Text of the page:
Senator Springer’s Townhall
State Senator Drew Springer held a Town Hall in Olney on Sept. 12 to hear from constituents and to share what he believes are the big issues for the upcoming legislative session. Sen. Springer met with about 50 constituents at the Olney Heritage Museum on Main Street, including city and county officials. Sen. Springer identified immigration as the biggest issue facing the state of Texas and said he and Gov. Greg Abbott had discussed ideas for shifting costs incurred by Texas taxpayers to care for illegal immigrants to the federal government.
“The biggest thing that continues to be an issue facing the state is the border. And the border crisis. We have an immigration problem, absolutely,” he said. “Washington should fix it. We have an unemployment rate as low as we need it, we ought to be opening it up again on a merit-based system and letting people in. But people that just willy-nilly walk across the border don’t move through the right process.”
Sen. Springer said Texas has an estimated 300,000 undocumented children in public schools at a cost of $6 billion.
“Too much of that cost for the illegal immigrants is falling on the backs of Texan taxpayers and I think the federal government should pay for it,” he said.
Property taxes also worry lawmakers, especially the meteoric rise of property valuations never seen before in Young County, he said. “We did things to stop the growth of [property taxes]. We think that this year after the tax rates come in and the adjustments are made, the average Texas taxpayer will pay about the same or $100 less than they paid last year. We’ve seen appraisals rise higher than they’ve ever been in Young County.
Sen. Springer said he would like the state to take further measures to cut property taxes and “rely more on consumption taxes.” He favors cutting the homestead exemption to as much as $100,000, he said.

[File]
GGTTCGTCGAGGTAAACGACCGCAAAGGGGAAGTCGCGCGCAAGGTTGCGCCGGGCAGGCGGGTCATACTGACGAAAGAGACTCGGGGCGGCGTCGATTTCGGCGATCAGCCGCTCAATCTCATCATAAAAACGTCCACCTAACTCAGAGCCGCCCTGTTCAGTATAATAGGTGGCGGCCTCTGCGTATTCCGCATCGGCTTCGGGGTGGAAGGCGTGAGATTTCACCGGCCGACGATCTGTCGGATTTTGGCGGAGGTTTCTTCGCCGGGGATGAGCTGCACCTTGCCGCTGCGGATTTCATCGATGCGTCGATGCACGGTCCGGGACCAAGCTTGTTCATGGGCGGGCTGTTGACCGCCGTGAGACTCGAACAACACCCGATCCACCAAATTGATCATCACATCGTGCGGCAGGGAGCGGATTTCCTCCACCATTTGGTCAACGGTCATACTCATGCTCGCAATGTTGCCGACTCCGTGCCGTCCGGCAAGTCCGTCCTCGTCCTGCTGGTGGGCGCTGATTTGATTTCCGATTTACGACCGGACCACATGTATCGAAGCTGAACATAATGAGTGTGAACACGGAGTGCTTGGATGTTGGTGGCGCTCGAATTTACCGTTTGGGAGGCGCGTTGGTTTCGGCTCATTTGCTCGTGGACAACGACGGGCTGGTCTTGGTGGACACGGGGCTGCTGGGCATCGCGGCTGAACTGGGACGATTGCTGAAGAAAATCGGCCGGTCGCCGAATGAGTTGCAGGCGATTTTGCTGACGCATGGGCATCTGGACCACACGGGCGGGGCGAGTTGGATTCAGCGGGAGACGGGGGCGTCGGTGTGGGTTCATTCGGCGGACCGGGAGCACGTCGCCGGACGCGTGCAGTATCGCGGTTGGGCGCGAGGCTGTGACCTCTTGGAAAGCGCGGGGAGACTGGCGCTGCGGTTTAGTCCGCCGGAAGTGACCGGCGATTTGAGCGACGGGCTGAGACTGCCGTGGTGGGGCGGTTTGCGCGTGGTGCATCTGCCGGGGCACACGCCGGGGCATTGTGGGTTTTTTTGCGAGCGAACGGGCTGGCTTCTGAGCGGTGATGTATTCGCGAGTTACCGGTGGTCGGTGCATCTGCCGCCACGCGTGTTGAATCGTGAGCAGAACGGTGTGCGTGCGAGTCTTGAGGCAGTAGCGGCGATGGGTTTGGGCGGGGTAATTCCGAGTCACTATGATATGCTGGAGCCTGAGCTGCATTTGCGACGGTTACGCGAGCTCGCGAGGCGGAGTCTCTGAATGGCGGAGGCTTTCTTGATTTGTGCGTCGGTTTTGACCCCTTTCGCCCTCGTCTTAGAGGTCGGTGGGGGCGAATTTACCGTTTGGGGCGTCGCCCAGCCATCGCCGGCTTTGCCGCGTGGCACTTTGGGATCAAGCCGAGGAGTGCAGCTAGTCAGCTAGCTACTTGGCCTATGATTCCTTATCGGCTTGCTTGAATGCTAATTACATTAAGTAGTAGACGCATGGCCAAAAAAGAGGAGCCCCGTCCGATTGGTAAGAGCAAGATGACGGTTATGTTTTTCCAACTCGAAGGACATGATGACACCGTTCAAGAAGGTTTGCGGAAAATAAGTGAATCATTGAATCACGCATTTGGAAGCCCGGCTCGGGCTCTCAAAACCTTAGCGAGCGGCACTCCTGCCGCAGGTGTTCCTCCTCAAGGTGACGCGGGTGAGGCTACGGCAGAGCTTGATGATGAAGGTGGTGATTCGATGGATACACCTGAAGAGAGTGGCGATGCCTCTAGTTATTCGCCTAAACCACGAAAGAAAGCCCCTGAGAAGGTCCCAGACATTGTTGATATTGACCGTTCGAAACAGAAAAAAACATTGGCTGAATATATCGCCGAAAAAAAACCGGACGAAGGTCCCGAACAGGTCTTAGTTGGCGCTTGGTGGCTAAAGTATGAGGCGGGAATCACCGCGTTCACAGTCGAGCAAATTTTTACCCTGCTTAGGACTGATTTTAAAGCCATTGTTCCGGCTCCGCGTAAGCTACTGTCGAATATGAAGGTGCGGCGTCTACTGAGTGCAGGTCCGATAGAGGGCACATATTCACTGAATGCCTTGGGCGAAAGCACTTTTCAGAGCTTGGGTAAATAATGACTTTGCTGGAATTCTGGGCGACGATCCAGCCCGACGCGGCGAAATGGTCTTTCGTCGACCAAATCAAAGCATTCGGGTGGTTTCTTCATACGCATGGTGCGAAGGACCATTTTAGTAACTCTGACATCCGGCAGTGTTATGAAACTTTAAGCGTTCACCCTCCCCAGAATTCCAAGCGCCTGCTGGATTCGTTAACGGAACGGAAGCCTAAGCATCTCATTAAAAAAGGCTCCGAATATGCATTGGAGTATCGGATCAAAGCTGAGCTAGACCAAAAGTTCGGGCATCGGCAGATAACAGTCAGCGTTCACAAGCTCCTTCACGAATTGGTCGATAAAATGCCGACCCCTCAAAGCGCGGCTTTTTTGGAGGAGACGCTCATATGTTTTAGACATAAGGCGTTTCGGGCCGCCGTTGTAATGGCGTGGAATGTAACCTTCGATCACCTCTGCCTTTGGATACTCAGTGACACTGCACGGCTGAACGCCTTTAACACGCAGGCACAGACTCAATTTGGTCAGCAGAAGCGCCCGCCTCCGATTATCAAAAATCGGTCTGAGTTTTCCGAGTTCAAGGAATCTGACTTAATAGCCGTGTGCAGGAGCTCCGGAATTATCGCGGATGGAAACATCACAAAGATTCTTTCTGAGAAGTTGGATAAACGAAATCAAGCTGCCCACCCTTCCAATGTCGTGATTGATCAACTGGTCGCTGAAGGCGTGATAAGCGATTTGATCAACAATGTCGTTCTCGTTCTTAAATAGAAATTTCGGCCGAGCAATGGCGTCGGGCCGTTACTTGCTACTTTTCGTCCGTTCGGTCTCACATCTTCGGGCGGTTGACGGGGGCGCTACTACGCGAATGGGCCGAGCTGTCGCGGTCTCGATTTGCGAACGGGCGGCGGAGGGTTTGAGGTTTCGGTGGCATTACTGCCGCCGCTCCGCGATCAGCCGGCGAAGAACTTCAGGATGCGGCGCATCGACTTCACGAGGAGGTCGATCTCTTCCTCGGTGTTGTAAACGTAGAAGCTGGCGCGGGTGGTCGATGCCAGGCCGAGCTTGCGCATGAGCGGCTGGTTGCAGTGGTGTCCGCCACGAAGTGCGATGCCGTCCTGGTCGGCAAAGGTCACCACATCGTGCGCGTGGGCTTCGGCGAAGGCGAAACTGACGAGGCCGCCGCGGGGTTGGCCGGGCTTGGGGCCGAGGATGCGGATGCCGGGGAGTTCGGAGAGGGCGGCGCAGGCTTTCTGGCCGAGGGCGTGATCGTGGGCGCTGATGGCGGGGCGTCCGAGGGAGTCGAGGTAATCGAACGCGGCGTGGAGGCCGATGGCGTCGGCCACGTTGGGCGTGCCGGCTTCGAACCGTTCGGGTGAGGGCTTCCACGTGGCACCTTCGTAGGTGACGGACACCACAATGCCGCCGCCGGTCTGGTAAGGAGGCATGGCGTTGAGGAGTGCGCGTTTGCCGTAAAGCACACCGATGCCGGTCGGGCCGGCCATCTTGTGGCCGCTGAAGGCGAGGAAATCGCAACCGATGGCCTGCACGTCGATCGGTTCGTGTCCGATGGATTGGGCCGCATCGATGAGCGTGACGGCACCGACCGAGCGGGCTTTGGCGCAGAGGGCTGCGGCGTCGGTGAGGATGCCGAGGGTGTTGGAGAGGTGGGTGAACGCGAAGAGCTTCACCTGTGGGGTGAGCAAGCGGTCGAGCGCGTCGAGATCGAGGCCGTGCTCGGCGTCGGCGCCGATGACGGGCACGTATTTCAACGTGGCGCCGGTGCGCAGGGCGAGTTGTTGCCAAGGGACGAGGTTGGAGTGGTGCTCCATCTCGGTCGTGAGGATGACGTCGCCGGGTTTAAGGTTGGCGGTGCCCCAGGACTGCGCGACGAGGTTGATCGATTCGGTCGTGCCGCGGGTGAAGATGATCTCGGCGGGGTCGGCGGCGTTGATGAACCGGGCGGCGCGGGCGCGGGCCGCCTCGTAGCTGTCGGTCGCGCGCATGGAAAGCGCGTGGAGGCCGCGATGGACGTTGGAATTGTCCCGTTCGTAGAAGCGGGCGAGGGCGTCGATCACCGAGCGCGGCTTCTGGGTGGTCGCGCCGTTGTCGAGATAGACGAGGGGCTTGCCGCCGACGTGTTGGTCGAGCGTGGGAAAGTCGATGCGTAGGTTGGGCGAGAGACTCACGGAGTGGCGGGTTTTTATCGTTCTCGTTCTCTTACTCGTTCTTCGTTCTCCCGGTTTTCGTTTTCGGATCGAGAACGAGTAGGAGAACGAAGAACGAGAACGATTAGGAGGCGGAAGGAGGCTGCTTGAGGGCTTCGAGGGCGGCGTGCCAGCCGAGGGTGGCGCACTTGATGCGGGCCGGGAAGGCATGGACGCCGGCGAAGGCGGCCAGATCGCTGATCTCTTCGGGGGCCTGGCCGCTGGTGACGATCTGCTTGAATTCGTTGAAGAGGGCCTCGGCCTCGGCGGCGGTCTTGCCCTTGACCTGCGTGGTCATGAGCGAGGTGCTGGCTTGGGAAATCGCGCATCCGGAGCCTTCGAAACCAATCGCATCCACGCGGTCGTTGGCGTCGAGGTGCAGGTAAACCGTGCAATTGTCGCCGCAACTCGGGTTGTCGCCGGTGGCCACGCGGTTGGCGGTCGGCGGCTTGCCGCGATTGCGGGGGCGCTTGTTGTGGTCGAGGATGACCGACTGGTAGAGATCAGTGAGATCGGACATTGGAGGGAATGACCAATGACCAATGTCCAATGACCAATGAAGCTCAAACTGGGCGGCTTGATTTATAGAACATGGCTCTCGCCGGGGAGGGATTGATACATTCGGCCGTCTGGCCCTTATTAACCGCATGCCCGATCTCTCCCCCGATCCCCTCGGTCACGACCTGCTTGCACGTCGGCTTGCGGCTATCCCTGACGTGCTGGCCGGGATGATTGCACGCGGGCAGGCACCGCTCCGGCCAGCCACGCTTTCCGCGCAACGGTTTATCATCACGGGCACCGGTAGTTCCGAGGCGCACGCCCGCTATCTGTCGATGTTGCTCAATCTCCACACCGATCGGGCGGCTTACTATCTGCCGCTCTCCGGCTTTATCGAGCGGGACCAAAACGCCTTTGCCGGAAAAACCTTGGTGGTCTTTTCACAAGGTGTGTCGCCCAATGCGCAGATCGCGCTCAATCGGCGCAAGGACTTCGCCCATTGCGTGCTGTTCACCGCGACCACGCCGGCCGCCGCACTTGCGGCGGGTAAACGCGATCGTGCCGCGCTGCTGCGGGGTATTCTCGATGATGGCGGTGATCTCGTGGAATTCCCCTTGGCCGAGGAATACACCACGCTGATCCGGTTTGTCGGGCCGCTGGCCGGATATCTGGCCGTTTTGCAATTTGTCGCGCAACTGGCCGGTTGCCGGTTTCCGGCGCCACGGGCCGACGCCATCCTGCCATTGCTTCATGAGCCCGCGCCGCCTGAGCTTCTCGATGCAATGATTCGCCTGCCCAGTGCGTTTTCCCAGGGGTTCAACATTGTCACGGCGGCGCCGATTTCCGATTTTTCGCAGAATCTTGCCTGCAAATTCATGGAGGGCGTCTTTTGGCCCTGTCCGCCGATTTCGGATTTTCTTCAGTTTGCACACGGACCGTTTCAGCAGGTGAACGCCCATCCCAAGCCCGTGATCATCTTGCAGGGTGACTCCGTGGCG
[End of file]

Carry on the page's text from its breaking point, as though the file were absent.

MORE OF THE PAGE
The good news is that the state is flush with cash – with Texas Comptroller of Public Accounts Glenn Hegar forecasting that tax revenues will rise at least $27 billion higher than projected. Sen. Springer said he would champion a cost of living increase for retired teachers, who have not had a COLA increase in 16 years.
He also said that mental health spending and the recruitment of mental health professionals from other states are priorities for the new legislative session. Young County and Olney law enforcement officials have been pointing out the need for more access to mental health services for years, he said.
“Every session we put more money in and it’s not enough,” he said. “We now have in Wichita Falls 200 empty beds [at the North Texas State Hospital]. Sheriff [Travis] Babcock has people in the jail who can’t go to trial because they can’t stay in competency. It’s not fair to them and it’s not fair to the taxpayer.”
Sen. Springer proposed using $150 million of the state surplus to “poach” mental health professionals from other states, and to work with local universities to increase the number of health and mental health care professionals.
The Town Hall was carried live, and a recording of the event is available on the Olney Enterprise Facebook page.